Miracles: A Preliminary Study by C. S. Lewis (Macmillan Books, 1978; first published 1947)
This is another book in my C. S. Lewis retrospective. It's hard to imagine that it has probably been 40 years or so since I read Miracles. I can't be sure, since I began keeping track of my reading only in 2010, but the book is covered with clear contact paper, a practice I used in college and for a little while thereafter. The cover is clean and almost new, but protecting it did not help the binding—many of the pages are falling out and I think I'm due for an upgrade.
If you're looking for a book full of examples of purported miracles—faith-healing stories out of Africa, perhaps, or an examination of testimonies from Lourdes—this is not your book. Lewis's approach is much more academic and philosophical, from careful definition of terms, to examination of the presuppositions inherent in different worldviews, to analysis of the type and function of various miracles in Christianity.
For me, the book started slowly, a bit of a slog. Lewis spends a great deal of time laying the philosophical groundwork for his study of miracles. Philosophy makes my head spin more than physics ever did, and I don't pretend to have a clear grasp of all his arguments. But I can testify that the end of the book is well worth the work at the beginning. The last three chapters, the Epilogue, and the two appendices are especially worthwhile. Here's the Table of Contents:
I didn't mark many quotations this time, and almost none in my favorite chapters—not because there was little worthwhile, but because it all hangs together in a way I find difficult to dissect into independent pieces. But here are a few.
From "Answers to Misgivings"
It is no accident that parents and schoolmasters so often tell us that they can stand any vice rather than lying, the lie being the only defensive weapon of the child.
If we are content to go back and become humble plain men obeying tradition, well. If we are ready to climb and struggle on till we become sages ourselves, better still. But the man who will neither obey wisdom in others nor adventure for her [that is, for wisdom] himself is fatal. A society where the simple many obey the few seers can live: a society where all were seers could live even more fully. But a society where the mass is still simple and the seers are no longer attended to can achieve only superficiality, baseness, ugliness, and in the end extinction.
From "A Chapter Not Strictly Necessary"
Everything becomes different when we recognize that Nature is a creature, a created thing, with its own particular tang or flavour…. It is not in her, but in Something far beyond her, that all lines meet and all contrasts are explained. It is no more baffling that the creature called Nature should be both fair and cruel than that the first man you meet in the train should be a dishonest grocer and a kind husband. For she is not the Absolute: she is one of the creatures, with her good points and her bad points and her own unmistakable flavour running through them all.
To say that God has created her is not to say that she is unreal, but precisely that she is real. Would you make God less creative than Shakespeare or Dickens? ... The theologians certainly tell us that He created Nature freely. They mean that He was not forced to do so by any external necessity. But we must not interpret freedom negatively, as if Nature were a mere construction of parts arbitrarily stuck together. God's creative freedom is to be conceived as the freedom of a poet: the freedom to create a consistent, positive thing with its own inimitable flavour.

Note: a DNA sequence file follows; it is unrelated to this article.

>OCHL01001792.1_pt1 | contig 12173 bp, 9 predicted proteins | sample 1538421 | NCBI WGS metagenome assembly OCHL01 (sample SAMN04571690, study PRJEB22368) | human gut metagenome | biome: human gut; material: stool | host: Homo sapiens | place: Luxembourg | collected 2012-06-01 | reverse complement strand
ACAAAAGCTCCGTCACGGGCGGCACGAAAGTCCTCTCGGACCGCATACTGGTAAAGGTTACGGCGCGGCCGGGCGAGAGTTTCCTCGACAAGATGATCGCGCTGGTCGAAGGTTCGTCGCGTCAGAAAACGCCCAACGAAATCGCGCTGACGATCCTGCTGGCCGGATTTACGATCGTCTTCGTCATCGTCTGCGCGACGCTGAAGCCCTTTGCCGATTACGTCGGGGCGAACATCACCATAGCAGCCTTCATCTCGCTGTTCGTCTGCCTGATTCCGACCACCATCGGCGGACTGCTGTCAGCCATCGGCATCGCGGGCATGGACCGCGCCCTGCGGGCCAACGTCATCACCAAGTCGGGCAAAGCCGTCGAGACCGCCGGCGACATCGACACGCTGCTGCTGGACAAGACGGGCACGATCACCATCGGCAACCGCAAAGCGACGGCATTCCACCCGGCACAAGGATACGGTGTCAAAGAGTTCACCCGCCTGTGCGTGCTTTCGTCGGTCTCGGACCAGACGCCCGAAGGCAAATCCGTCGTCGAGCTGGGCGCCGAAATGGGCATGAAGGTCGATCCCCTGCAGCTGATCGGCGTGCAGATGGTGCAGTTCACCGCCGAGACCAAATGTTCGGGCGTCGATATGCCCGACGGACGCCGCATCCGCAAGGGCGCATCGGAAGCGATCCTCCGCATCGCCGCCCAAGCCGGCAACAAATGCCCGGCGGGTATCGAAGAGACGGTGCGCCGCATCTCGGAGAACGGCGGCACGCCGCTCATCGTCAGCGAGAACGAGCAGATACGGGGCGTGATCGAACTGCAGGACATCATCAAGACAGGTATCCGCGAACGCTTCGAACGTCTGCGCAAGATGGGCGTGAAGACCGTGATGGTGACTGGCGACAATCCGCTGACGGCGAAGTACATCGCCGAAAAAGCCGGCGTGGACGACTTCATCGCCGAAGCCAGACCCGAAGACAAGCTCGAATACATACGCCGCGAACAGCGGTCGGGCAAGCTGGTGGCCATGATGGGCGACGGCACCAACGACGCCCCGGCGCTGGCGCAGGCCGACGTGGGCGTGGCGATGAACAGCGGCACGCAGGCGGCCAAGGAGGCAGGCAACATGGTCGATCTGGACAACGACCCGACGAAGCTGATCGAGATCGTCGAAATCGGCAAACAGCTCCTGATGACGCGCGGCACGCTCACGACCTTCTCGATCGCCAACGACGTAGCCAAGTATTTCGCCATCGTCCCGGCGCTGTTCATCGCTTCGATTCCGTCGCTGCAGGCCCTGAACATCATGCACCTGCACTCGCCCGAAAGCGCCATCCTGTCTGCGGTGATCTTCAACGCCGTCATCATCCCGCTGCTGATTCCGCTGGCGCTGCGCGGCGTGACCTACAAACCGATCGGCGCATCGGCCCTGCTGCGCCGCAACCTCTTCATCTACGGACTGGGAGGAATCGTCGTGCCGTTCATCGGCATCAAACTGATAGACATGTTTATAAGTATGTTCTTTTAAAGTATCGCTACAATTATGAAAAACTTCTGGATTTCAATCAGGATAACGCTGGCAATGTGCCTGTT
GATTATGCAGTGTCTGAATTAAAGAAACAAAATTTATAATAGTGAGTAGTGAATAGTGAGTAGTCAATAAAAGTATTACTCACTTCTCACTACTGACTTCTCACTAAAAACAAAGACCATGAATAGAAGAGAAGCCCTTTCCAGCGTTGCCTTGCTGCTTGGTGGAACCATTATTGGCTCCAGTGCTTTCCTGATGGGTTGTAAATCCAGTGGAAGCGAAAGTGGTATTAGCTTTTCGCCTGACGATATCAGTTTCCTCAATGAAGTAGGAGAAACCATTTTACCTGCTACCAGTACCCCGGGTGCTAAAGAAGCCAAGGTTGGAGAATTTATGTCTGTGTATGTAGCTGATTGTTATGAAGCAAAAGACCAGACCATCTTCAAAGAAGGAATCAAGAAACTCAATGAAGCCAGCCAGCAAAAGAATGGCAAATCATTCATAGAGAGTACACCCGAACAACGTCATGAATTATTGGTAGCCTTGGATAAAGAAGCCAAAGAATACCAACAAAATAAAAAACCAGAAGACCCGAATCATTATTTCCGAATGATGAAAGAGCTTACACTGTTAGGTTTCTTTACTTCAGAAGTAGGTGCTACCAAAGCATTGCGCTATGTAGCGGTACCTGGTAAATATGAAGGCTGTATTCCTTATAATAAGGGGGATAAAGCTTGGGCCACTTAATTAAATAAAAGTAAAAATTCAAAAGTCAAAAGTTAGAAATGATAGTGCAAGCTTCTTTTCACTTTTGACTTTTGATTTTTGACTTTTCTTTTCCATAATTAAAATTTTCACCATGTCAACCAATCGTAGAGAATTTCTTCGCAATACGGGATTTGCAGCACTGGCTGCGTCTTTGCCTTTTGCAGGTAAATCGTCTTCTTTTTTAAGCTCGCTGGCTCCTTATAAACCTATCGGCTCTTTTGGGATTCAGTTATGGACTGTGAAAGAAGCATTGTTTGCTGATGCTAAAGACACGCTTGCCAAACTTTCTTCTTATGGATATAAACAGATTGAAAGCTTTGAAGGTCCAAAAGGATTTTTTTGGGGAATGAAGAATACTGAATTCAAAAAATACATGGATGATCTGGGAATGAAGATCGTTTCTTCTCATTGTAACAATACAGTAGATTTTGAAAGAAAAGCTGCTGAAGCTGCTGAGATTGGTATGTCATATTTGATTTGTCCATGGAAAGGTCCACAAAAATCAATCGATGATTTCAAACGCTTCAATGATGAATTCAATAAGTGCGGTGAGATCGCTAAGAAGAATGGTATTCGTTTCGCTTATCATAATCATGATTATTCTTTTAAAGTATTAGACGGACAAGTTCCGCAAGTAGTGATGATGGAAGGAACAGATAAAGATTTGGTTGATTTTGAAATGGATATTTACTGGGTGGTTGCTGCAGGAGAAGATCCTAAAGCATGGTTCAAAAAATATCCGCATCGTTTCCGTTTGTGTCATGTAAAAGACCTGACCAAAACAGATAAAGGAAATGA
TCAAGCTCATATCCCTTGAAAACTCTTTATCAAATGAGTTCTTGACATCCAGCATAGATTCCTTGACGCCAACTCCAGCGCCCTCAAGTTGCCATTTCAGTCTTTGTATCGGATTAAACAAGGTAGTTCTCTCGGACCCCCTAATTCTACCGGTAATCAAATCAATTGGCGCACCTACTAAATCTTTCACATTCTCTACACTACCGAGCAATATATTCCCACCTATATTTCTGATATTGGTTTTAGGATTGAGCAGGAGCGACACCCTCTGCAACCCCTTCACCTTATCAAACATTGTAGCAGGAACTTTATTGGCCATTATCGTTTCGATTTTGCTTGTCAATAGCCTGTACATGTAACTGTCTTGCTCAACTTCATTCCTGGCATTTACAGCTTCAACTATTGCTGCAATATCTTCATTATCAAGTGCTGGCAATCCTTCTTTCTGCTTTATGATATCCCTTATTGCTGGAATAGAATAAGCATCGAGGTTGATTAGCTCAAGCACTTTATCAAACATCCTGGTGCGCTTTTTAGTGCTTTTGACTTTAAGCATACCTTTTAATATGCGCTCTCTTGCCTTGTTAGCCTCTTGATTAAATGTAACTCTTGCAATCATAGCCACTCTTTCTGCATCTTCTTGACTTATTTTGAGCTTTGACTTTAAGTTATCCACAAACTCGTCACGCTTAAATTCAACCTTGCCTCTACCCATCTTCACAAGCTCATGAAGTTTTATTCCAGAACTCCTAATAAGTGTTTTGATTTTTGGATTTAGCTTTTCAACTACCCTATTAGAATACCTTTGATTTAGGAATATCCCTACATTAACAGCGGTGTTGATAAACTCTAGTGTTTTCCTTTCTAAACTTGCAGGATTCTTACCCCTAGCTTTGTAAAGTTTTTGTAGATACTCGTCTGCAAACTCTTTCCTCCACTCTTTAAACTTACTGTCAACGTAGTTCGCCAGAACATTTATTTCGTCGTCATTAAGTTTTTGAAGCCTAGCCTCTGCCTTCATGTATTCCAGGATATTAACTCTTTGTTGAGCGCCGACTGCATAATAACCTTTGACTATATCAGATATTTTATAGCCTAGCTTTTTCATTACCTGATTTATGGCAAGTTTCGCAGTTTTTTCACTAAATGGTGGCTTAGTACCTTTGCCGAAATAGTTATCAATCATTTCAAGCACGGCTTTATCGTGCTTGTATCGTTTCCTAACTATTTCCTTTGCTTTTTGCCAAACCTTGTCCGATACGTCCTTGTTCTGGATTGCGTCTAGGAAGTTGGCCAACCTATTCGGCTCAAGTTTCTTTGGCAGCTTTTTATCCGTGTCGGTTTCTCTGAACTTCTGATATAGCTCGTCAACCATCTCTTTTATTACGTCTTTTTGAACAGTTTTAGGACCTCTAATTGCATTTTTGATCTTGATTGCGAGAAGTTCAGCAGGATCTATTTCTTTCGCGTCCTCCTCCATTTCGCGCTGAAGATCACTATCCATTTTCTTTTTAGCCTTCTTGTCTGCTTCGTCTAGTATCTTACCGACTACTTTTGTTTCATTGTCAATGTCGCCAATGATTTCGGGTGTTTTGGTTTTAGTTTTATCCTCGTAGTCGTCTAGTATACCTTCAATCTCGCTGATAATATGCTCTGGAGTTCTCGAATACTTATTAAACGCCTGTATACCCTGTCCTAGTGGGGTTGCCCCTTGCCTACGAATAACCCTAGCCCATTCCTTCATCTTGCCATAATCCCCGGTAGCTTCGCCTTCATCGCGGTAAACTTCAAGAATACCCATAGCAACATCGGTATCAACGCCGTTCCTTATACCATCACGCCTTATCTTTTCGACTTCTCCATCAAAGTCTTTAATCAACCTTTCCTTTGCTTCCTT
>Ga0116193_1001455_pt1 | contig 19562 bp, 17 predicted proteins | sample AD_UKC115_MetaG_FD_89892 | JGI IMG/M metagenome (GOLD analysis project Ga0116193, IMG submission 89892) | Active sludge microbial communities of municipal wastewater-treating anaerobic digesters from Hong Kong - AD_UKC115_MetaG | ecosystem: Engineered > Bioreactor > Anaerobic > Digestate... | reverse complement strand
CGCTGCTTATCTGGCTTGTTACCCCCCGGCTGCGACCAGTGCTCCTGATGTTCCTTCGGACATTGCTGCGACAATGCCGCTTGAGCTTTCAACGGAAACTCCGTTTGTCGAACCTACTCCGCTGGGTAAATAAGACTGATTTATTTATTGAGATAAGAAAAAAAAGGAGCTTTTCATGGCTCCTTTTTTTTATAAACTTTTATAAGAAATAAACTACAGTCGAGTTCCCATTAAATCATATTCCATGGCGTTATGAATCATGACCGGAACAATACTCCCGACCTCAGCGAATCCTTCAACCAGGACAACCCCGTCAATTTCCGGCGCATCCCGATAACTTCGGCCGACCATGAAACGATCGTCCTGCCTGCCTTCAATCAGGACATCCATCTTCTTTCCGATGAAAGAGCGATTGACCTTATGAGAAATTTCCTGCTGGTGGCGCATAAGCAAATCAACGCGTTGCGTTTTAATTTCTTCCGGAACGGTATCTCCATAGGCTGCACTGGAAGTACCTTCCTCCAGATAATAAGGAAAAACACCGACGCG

From "Christianity and 'Religion'"
We who defend Christianity find ourselves constantly opposed not by the irreligion of our hearers but by their real religion. Speak about beauty, truth and goodness, or about a God who is simply the indwelling principle of these three, speak about a great spiritual force pervading all things, a common mind of which we are all parts, a pool of generalized spirituality to which we can all flow, and you will command friendly interest. But the temperature drops as soon as you mention a God who has purposes and performs particular actions, who does one thing and not another, a concrete, choosing, commanding, prohibiting God with a determinate character. People become embarrassed or angry. Such a conception seems to them primitive and crude and even irreverent. The popular "religion" excludes miracles because it excludes the "living God" of Christianity and believes instead in a kind of God who obviously would not do miracles, or indeed anything else.
The stillness in which the mystics approach [God] is intent and alert—at the opposite pole from sleep or reverie.
From "The Grand Miracle"
The central miracle asserted by Christians is the Incarnation. They say that God became Man. Every other miracle prepares for this, or exhibits this, or results from this. Just as every natural event is the manifestation at a particular place and moment of Nature’s total character, so every particular Christian miracle manifests at a particular place and moment the character and significance of the Incarnation. There is no question in Christianity of arbitrary interferences just scattered about. It relates not a series of disconnected raids on Nature but the various steps of a strategically coherent invasion—an invasion which intends complete conquest and “occupation.” The fitness, and therefore credibility, of the particular miracles depends on their relation to the Grand Miracle; all discussion of them in isolation from it is futile.